Goto Chockstone Home

  Guide
  Gallery
  Tech Tips
  Articles
  Reviews
  Dictionary
  Links
  Forum
  Search
  About

      Sponsored By
      ROCK
   HARDWARE

  Shop
FREIGHT FREE
in Australia

DMM: DMM "Bug". (Anodised GREY) Great all-rounder with exceptional friction. IMO)   $15.00
40% Off

Chockstone Photography Australian Landscape Photography by Michael Boniwell
Australian Landscape Prints





Chockstone Forum - Crag & Route Beta

Crag & Route Beta

 Page 1 of 2. Messages 1 to 20 | 21 to 21
Area Location Sub Location Crag Links
International (General) (General) (General)  

Author
Krabi travel safety
Doro
7/10/2012
9:36:22 AM
What are people's views on climbing in Krabi at the moment? DFAT site sounds grim for the southern provinces. Thinking Dec/ January. Any information much appreciated.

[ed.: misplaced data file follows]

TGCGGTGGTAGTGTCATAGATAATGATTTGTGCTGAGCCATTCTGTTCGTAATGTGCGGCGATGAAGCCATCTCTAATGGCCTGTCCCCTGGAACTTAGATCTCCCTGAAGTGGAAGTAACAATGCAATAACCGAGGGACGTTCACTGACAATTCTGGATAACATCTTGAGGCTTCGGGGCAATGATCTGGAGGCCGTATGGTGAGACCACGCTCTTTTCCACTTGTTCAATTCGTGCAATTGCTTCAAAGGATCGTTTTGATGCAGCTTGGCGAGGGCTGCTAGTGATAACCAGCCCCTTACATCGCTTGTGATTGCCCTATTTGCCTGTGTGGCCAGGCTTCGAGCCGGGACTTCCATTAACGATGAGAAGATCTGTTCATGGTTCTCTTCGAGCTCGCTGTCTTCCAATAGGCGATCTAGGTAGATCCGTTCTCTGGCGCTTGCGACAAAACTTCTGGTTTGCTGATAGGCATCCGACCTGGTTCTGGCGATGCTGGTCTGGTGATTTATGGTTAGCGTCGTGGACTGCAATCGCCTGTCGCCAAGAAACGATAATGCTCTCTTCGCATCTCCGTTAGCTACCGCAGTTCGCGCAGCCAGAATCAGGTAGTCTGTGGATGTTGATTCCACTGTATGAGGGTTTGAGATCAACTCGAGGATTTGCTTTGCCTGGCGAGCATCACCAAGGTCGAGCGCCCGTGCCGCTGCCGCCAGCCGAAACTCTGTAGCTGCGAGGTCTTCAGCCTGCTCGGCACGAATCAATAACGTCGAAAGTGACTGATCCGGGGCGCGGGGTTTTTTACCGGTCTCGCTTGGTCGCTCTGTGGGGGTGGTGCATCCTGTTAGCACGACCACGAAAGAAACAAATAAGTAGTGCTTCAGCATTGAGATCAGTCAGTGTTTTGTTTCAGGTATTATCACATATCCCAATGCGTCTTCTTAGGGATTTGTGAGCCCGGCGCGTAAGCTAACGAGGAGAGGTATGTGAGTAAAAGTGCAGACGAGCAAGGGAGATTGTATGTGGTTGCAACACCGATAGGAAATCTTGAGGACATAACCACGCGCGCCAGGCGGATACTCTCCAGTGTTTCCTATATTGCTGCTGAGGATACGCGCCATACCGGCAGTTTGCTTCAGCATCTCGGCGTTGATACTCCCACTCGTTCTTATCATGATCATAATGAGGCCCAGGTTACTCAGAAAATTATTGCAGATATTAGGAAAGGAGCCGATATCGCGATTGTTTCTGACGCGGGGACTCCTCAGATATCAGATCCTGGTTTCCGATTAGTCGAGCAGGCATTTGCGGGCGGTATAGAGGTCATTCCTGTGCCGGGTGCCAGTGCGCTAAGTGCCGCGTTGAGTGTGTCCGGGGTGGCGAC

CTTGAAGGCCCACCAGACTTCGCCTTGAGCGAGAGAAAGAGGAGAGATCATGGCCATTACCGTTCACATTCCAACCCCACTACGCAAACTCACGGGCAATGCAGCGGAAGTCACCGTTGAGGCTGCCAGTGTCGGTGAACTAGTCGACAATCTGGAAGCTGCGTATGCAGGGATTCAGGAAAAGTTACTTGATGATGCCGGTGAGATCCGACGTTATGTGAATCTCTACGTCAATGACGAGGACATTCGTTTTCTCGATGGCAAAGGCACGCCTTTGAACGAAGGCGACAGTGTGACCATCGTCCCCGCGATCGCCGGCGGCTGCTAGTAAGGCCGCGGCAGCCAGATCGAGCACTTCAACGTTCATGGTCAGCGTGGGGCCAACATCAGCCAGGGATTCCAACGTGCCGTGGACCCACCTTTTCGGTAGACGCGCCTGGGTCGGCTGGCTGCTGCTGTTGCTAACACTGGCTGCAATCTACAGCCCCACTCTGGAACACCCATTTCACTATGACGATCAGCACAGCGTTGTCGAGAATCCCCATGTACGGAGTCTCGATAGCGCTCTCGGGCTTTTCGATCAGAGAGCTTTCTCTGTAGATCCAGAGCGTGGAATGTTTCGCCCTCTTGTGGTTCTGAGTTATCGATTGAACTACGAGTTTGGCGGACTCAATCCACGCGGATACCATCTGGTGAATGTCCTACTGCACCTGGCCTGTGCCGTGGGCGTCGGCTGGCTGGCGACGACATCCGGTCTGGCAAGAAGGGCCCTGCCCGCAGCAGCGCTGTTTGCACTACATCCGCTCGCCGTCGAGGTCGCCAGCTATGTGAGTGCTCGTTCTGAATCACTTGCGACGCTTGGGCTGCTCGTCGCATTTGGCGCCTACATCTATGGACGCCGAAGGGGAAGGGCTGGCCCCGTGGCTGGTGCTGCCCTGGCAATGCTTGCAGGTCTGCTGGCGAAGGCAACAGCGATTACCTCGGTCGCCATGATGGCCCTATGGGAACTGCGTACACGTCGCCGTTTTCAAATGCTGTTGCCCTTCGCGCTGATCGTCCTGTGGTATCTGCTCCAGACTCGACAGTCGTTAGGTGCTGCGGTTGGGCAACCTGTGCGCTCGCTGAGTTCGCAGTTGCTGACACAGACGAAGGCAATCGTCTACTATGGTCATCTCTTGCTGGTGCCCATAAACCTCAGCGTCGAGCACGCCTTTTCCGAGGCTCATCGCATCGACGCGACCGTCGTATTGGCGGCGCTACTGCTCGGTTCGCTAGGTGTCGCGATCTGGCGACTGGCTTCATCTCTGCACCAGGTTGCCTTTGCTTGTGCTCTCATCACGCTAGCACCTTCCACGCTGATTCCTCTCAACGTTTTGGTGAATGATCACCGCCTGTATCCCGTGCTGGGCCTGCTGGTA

Doro
Wendy
7/10/2012
10:10:39 AM
I haven't been following what's happening in Thailand at the moment, but have you been to Tonsai before? It's almost like you aren't in Thailand. It's out on a tiny peninsula that has nothing on it but climbing and tourist nonsense that you have to get a boat to. I don't imagine there's any drama there. I've also found over the years that DFAT is very conservative in their issuing of travel warnings. But if travel warnings are keeping people away, that's a great thing for going in Dec/Jan, which would normally be the height of the season and absolutely goddamn awful (if you happen to dislike crowds in general and have tourist nightmare phobia in particular as I do).

You could also check the popular us/uk forums - i'm sure there'll be a thread if there have been any issues on Tonsai.
Reluctant
7/10/2012
2:41:29 PM
Just got back from 5 weeks in Thailand. Warnings are for 300 km further south in the border area to Malaysia. Dfat is doing ass cover after the stabbing of the tour guide. Police numbers on the street after dark are huge.
Enjoy
Ps. If going through Bangkok check out the rock@49. Look up the racquet club on net. Indoor wall etc 15 aud for the day. Off sukumvit rd. fun area